Eventually, comments by the public were heard. The overwhelming majority of the comments were against any attempts to regulate free speech.

The West Chester Business Improvement District (BID) executive director, Malcolm Johnstone stated his support for the ordinance. Only one business came out in favor of the ordinance. The owner of Penn’s Table Restaurant complained that the artists blocked the public right-of-way.

Comments against the ordinance came from a wide array of artists, performers and fans. Tom Wagner, Esquire, stated his opposition to the ordinance based on The First Amendment. Virginia Schawacker, director of Shaw Strings, voiced her concerns about regulating musical performances especially when on private property. Tony Webb has an architectural firm on Church Street and talked about his support for the music. A variety of musicians and students from West Chester University spoke out against the ordinance. Brad Rau, who holds a masters degree in classical guitar and teaches in West Chester, created a petition in support of the arts. The petition with hundreds of unsolicited signatures of citizens against regulating the arts was presented.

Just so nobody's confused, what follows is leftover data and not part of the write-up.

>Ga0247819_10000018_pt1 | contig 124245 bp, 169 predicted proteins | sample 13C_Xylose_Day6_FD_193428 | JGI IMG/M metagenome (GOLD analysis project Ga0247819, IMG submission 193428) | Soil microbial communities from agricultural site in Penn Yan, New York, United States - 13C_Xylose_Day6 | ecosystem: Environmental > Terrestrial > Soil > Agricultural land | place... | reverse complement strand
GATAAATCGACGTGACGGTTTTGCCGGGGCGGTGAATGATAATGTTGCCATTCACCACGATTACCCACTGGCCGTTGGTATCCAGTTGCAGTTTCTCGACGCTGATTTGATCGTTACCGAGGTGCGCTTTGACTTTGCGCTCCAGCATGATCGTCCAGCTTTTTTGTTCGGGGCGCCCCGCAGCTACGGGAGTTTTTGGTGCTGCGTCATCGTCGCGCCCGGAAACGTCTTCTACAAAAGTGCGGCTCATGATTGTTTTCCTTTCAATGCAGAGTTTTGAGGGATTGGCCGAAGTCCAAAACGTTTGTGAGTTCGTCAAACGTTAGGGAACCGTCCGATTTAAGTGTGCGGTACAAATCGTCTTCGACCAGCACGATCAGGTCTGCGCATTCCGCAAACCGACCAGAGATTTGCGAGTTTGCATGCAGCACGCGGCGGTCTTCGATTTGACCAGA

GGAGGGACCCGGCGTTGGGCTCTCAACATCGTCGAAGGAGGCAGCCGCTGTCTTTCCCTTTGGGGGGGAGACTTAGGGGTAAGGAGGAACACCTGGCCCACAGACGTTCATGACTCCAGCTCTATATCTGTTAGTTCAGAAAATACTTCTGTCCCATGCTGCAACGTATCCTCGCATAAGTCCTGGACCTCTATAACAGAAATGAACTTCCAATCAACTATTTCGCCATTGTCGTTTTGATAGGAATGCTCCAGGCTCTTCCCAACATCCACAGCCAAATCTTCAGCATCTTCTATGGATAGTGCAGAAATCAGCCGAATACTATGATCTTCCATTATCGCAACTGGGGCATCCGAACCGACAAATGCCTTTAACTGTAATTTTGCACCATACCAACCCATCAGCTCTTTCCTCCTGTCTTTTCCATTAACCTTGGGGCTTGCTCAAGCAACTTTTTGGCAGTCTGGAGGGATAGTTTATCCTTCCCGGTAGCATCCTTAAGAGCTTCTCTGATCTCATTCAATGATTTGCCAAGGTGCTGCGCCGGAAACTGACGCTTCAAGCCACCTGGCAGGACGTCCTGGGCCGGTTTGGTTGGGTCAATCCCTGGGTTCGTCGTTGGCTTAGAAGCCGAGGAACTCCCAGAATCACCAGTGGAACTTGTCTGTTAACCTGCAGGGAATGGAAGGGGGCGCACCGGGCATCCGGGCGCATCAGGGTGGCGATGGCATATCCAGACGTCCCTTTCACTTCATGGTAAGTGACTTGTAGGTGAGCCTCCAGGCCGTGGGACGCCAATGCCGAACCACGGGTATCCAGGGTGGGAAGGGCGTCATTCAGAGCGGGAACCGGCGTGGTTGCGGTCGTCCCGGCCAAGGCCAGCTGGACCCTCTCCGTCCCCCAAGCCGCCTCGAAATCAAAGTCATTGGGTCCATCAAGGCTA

The discussion will continue in October.

West Chester Attempts to Regulate Free Speech

Thursday, September 22nd, 2016

by C. Moore

WEST CHESTER, PA — At the second public hearing for a proposed ordinance to regulate street performers, the problems with creating a law that violates the Constitution of the United States became increasingly apparent. In fact, the ordinance is so problematic that a third public hearing has been scheduled for October 18 at 6PM.

Police Chief Scott Bohn and Mayor Carolyn Comitta

Police Chief Scott Bohn and Mayor Carolyn Comitta

At the request of the Borough, Police Chief Scott Bohn tried to explain why the ordinance would help the police. Part of the reason they are trying to pass this ordinance is because Mayor Comitta and Police Chief Bohn are already embroiled in allegations of hate crimes and civil rights violations against street performers. Two musicians have been assaulted by West Chester Police officers and wrongfully arrested. Dozens of citizens have been wrongfully cited. The proposed ordinance would attempt to legalize criminal activities committed by the Borough Police.